“Speech is what makes man a political being.”
“…politics never gets things right, over, and done with. Th[is] conclusion is not nihilistic but radically democratic.”
“The seal [on the dollar bill] is meant to be unfinished because this country is meant to be unfinished. We are meant to keep doing better, we’re meant to keep discussing and debating?”
Jeff Breckinridge (The West Wing)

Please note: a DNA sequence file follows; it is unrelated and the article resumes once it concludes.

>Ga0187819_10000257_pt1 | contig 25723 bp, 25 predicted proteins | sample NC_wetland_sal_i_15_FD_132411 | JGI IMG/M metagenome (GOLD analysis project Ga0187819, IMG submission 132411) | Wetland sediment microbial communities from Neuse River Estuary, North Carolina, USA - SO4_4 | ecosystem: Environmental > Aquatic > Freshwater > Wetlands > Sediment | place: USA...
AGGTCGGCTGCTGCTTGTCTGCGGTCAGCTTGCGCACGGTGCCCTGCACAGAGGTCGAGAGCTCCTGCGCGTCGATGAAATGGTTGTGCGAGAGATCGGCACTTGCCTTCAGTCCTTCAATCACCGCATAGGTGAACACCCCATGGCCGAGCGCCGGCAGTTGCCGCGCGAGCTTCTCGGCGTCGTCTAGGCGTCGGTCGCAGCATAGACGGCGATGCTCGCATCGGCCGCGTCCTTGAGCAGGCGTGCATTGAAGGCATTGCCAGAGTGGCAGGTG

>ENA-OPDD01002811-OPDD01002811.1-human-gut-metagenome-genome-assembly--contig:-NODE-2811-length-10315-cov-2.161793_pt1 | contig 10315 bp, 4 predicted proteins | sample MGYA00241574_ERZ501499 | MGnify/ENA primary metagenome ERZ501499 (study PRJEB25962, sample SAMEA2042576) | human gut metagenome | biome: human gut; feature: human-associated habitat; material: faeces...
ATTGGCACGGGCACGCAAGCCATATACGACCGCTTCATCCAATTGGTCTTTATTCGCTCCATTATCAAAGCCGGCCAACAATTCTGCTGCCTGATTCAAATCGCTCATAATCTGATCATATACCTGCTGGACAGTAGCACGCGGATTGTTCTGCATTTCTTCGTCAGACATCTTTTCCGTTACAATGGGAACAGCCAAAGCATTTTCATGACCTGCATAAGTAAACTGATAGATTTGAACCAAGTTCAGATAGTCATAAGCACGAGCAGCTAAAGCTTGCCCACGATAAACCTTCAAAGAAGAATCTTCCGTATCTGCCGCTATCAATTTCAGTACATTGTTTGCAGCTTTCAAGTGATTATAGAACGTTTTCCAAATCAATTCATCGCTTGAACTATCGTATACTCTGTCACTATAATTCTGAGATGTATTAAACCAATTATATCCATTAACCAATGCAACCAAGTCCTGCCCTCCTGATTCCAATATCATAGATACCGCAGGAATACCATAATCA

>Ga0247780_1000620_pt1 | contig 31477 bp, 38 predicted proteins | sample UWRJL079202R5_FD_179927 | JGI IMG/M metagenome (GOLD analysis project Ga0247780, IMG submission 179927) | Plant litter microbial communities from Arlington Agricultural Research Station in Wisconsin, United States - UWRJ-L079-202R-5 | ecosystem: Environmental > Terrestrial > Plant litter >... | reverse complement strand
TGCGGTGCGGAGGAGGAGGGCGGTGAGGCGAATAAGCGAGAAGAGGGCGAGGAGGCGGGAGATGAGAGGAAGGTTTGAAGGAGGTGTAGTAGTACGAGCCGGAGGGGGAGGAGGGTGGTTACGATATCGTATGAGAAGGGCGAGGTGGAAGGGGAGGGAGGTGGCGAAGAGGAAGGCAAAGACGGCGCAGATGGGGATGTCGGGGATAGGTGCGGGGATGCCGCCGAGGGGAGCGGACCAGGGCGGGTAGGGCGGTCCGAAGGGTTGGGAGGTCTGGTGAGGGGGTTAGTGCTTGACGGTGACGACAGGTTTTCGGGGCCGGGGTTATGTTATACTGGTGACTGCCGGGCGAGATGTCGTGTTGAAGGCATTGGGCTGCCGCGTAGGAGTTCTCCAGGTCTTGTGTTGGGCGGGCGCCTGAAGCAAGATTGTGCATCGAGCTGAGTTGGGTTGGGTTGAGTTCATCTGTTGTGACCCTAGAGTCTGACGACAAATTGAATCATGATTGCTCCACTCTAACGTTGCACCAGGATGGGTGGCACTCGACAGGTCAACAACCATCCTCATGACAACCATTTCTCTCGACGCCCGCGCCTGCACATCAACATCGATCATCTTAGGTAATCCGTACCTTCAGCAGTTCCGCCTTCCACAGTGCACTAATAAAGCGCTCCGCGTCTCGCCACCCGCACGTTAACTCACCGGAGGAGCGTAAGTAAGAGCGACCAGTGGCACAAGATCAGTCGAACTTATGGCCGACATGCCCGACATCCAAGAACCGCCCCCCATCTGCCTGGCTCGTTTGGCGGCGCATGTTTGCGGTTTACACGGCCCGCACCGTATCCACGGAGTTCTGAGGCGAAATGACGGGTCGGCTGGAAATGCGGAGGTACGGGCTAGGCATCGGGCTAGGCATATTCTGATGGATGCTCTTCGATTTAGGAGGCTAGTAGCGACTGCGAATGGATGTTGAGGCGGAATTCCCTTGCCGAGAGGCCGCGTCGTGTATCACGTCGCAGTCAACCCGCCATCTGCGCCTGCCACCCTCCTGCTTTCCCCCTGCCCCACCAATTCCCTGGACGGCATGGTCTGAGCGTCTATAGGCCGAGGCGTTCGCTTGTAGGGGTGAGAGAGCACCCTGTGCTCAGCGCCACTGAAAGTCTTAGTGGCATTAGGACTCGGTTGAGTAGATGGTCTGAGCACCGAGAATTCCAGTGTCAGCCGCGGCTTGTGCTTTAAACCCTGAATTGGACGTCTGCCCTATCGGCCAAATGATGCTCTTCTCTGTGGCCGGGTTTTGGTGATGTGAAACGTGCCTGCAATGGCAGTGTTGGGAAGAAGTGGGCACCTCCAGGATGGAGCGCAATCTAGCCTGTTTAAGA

The most straightforward way to get at the politics of The West Wing would seem to be to assimilate the politics of the television drama about American politics to the terms of American politics and current political discourse. Thus, we are left with questions about whether or not The West Wing is left wing and if so to what extent. Quite a bit can be said on this issue, especially when one considers the political affiliations of Martin Sheen, playing, some would say, the president that the American left would have liked Bill Clinton to be. Mine will not be an effort to reject or refute such work, but I would suggest that this approach to finding the politics of The West Wing-while not necessarily invalid-cannot do justice to the political potential lodged sometimes rather deeply within the text of the show. For it turns out, upon close inspection, that this text acquires numerous layers as the show and its characters grow throughout the first season and into the second. In this essay I will argue that the text of The West Wing exceeds the somewhat narrow terms of contemporary American political discourse; as such, the show may not only widen the American political spectrum but also open up the space of the political.